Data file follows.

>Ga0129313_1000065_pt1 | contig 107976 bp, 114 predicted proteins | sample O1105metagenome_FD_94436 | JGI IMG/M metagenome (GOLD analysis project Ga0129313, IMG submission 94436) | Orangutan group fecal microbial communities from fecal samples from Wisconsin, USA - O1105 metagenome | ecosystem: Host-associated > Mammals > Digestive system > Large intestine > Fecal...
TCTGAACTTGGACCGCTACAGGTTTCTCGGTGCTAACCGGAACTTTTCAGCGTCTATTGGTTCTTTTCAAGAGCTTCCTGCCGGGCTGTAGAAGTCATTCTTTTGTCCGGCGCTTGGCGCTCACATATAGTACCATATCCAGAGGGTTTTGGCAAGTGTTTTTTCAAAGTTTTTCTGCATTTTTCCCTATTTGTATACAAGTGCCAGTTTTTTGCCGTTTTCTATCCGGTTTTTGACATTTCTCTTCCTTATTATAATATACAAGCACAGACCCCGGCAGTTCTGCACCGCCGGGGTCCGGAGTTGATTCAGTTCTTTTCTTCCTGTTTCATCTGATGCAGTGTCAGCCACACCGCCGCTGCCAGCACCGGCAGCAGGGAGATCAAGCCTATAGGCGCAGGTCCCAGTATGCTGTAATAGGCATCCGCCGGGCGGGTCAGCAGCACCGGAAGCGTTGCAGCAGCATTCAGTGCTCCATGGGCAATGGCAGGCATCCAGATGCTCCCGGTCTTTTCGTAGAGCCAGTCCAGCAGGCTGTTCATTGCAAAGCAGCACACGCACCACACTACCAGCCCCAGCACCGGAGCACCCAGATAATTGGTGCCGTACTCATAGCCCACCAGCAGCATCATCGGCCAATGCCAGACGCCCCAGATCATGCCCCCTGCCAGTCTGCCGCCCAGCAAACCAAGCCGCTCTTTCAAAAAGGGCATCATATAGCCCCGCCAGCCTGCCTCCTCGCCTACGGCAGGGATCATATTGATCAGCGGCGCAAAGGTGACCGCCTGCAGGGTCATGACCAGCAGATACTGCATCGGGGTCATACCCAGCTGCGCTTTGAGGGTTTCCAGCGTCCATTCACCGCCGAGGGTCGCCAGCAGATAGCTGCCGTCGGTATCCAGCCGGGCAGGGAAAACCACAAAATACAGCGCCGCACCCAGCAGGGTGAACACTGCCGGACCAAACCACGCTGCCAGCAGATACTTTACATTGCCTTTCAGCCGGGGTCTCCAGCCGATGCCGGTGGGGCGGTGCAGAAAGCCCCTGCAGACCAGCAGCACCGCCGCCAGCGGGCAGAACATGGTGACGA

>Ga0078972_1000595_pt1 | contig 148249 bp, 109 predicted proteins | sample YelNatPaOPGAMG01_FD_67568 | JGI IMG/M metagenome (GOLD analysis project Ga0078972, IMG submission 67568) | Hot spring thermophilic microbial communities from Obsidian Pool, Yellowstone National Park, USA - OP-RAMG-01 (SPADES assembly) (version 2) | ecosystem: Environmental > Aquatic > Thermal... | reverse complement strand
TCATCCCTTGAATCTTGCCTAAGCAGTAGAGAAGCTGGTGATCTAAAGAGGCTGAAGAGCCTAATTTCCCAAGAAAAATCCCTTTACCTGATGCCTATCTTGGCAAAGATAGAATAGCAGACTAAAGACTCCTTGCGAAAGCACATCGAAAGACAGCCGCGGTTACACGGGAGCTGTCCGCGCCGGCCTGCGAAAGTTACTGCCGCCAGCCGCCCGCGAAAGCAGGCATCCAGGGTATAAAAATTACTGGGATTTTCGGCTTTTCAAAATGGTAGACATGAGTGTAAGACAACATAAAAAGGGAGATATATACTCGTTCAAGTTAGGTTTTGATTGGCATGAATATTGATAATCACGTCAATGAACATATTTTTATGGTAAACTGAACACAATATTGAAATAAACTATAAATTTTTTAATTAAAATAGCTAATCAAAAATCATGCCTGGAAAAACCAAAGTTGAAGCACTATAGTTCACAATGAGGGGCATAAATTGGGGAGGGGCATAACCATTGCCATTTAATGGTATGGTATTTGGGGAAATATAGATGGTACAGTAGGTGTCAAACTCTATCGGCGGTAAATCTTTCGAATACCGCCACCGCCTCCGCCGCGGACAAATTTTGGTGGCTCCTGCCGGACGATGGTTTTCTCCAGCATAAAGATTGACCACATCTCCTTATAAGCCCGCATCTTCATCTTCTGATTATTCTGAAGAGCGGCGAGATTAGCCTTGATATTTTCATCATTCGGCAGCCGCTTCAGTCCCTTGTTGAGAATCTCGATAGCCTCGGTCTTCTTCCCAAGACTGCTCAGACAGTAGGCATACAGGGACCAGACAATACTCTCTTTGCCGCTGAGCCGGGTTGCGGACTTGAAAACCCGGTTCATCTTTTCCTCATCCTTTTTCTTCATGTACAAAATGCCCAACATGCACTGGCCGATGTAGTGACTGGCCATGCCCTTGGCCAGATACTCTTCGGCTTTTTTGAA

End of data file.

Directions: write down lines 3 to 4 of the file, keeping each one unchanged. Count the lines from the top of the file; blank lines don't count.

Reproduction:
>Ga0078972_1000595_pt1 | contig 148249 bp, 109 predicted proteins | sample YelNatPaOPGAMG01_FD_67568 | JGI IMG/M metagenome (GOLD analysis project Ga0078972, IMG submission 67568) | Hot spring thermophilic microbial communities from Obsidian Pool, Yellowstone National Park, USA - OP-RAMG-01 (SPADES assembly) (version 2) | ecosystem: Environmental > Aquatic > Thermal... | reverse complement strand
TCATCCCTTGAATCTTGCCTAAGCAGTAGAGAAGCTGGTGATCTAAAGAGGCTGAAGAGCCTAATTTCCCAAGAAAAATCCCTTTACCTGATGCCTATCTTGGCAAAGATAGAATAGCAGACTAAAGACTCCTTGCGAAAGCACATCGAAAGACAGCCGCGGTTACACGGGAGCTGTCCGCGCCGGCCTGCGAAAGTTACTGCCGCCAGCCGCCCGCGAAAGCAGGCATCCAGGGTATAAAAATTACTGGGATTTTCGGCTTTTCAAAATGGTAGACATGAGTGTAAGACAACATAAAAAGGGAGATATATACTCGTTCAAGTTAGGTTTTGATTGGCATGAATATTGATAATCACGTCAATGAACATATTTTTATGGTAAACTGAACACAATATTGAAATAAACTATAAATTTTTTAATTAAAATAGCTAATCAAAAATCATGCCTGGAAAAACCAAAGTTGAAGCACTATAGTTCACAATGAGGGGCATAAATTGGGGAGGGGCATAACCATTGCCATTTAATGGTATGGTATTTGGGGAAATATAGATGGTACAGTAGGTGTCAAACTCTATCGGCGGTAAATCTTTCGAATACCGCCACCGCCTCCGCCGCGGACAAATTTTGGTGGCTCCTGCCGGACGATGGTTTTCTCCAGCATAAAGATTGACCACATCTCCTTATAAGCCCGCATCTTCATCTTCTGATTATTCTGAAGAGCGGCGAGATTAGCCTTGATATTTTCATCATTCGGCAGCCGCTTCAGTCCCTTGTTGAGAATCTCGATAGCCTCGGTCTTCTTCCCAAGACTGCTCAGACAGTAGGCATACAGGGACCAGACAATACTCTCTTTGCCGCTGAGCCGGGTTGCGGACTTGAAAACCCGGTTCATCTTTTCCTCATCCTTTTTCTTCATGTACAAAATGCCCAACATGCACTGGCCGATGTAGTGACTGGCCATGCCCTTGGCCAGATACTCTTCGGCTTTTTTGAA